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Microstructure and water absorption of ancient concrete from Pompeii: An integrated synchrotron microtomography and neutron radiography characterization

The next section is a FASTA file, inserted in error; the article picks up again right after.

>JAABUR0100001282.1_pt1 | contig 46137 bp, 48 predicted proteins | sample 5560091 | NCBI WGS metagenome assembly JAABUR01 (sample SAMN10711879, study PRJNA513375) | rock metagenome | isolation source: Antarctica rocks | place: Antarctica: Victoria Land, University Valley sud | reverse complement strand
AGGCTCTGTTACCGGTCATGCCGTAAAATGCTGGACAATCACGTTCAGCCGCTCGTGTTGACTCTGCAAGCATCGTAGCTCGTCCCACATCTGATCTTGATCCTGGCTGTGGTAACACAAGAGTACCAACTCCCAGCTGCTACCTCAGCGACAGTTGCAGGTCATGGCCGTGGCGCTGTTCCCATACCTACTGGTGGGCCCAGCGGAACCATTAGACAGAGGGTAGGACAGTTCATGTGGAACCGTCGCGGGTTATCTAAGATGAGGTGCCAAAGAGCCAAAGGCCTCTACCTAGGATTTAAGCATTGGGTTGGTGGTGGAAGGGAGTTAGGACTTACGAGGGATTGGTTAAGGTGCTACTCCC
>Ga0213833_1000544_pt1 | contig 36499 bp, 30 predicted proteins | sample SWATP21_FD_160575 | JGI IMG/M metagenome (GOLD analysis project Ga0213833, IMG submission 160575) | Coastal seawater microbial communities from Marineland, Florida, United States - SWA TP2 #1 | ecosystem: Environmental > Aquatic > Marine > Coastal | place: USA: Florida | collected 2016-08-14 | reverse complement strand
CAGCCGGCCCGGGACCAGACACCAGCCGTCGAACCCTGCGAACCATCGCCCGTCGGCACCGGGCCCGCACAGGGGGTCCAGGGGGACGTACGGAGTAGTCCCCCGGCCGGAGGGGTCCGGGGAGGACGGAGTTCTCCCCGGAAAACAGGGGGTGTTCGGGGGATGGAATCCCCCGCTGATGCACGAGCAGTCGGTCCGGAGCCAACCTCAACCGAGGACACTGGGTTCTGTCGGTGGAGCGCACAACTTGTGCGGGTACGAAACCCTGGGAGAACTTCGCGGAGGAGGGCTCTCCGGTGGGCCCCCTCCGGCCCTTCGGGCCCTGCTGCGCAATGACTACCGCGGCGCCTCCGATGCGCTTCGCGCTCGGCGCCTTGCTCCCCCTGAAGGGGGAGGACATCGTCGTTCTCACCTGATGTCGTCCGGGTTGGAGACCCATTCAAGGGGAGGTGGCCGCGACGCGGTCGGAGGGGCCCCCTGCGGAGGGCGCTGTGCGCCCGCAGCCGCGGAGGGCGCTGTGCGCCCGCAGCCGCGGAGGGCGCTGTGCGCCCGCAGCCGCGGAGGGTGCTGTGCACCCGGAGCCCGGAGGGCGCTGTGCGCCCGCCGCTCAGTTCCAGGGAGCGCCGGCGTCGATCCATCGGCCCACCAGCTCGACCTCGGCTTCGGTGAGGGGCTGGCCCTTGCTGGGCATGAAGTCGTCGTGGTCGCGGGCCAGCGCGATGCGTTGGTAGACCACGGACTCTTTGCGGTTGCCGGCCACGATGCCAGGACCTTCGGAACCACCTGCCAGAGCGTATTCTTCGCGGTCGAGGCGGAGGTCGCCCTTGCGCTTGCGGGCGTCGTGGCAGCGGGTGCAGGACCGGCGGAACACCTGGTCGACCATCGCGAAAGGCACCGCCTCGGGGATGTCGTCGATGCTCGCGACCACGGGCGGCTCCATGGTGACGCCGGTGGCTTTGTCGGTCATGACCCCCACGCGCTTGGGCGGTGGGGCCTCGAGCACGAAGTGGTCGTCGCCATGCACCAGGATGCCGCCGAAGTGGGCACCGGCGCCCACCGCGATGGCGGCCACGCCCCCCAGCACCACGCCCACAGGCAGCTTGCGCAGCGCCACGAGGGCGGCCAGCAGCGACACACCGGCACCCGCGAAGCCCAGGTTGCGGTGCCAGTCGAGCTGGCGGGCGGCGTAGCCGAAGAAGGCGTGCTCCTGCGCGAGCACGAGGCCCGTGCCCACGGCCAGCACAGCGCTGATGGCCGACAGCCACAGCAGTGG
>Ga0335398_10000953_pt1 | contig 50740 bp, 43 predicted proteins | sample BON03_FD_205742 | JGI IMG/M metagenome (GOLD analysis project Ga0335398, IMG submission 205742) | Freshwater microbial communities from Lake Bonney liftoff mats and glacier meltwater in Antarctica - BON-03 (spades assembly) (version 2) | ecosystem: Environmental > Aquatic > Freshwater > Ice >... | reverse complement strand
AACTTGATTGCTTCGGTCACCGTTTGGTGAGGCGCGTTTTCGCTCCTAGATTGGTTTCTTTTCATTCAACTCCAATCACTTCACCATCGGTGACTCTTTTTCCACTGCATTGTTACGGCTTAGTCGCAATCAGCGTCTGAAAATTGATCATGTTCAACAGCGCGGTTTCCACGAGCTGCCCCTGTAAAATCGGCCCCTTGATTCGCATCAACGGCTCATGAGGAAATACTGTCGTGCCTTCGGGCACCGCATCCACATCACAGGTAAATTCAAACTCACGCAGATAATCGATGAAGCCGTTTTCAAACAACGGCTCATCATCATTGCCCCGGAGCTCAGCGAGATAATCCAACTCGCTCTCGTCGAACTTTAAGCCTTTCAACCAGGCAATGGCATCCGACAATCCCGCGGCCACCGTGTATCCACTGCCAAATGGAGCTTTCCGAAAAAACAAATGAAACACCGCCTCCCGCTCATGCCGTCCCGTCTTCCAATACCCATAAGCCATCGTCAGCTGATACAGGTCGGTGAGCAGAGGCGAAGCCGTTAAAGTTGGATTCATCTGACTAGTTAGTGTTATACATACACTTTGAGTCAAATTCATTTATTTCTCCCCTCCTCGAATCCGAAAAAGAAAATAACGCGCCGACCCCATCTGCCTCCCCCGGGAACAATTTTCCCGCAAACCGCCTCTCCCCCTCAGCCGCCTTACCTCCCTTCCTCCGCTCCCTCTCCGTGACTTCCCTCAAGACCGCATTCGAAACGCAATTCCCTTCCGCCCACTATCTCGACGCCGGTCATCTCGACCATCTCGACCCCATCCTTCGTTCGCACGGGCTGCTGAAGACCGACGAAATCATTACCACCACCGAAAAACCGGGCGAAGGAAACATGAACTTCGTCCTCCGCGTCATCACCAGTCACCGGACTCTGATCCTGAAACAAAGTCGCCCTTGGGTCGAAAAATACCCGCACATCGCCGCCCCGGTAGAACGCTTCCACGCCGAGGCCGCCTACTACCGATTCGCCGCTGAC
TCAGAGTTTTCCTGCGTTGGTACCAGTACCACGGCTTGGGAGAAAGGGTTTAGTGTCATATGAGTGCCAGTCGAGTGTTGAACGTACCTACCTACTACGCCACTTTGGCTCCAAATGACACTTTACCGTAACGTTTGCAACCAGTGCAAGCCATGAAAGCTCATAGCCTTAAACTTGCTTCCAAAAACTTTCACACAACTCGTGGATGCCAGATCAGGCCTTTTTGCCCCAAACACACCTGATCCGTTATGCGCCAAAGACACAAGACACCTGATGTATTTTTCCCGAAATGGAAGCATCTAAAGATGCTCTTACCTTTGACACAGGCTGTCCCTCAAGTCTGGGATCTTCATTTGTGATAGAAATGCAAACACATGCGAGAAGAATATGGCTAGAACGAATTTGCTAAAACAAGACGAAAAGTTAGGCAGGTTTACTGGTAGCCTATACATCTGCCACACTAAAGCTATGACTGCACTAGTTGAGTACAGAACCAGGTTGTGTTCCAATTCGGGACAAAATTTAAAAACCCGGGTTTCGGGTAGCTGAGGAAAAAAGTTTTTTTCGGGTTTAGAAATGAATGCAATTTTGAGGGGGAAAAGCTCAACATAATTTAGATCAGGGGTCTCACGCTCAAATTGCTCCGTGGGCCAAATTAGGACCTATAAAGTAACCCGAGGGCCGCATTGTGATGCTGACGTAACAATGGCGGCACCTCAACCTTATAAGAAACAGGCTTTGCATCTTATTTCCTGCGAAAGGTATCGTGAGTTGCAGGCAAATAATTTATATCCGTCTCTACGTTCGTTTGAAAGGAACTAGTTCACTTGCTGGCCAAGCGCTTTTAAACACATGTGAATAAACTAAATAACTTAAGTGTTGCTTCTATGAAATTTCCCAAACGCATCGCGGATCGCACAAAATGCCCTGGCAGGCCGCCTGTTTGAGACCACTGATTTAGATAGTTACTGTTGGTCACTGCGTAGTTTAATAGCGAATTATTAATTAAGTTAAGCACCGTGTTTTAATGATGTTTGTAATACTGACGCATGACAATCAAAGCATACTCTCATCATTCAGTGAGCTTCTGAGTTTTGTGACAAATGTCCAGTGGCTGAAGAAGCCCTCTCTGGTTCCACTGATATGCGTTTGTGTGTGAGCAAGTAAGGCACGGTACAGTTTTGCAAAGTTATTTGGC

There is renewed interest in using advanced techniques to characterize ancient Roman concrete due to its exceptional durability and low-carbon footprint. In the present work, samples were drilled from the “Hospitium” in Pompeii and were analyzed by synchrotron microtomography (μCT) and neutron radiography to study how the microstructure, including the presence of induced cracks, affects their water adsorption. The water distribution and absorptivity were quantified by neutron radiography. The 3D crack propagation, pore size distribution and orientation, tortuosity, and connectivity were analyzed from μCT results using advanced imaging methods. Porosity was also measured by mercury intrusion porosimetry (MIP) as a reference. Ductile fracture patterns were observed once cracks were introduced. Compared to Portland cement mortar/concrete, the Pompeii samples had relatively high porosity, low connectivity, and a similar coefficient of capillary penetration. In addition, permeability was predicted from models based on percolation theory and pore structure data to evaluate the fluid transport properties. Understanding the microstructure of ancient Pompeii concrete is important because it could inspire the development of modern concrete with high durability.

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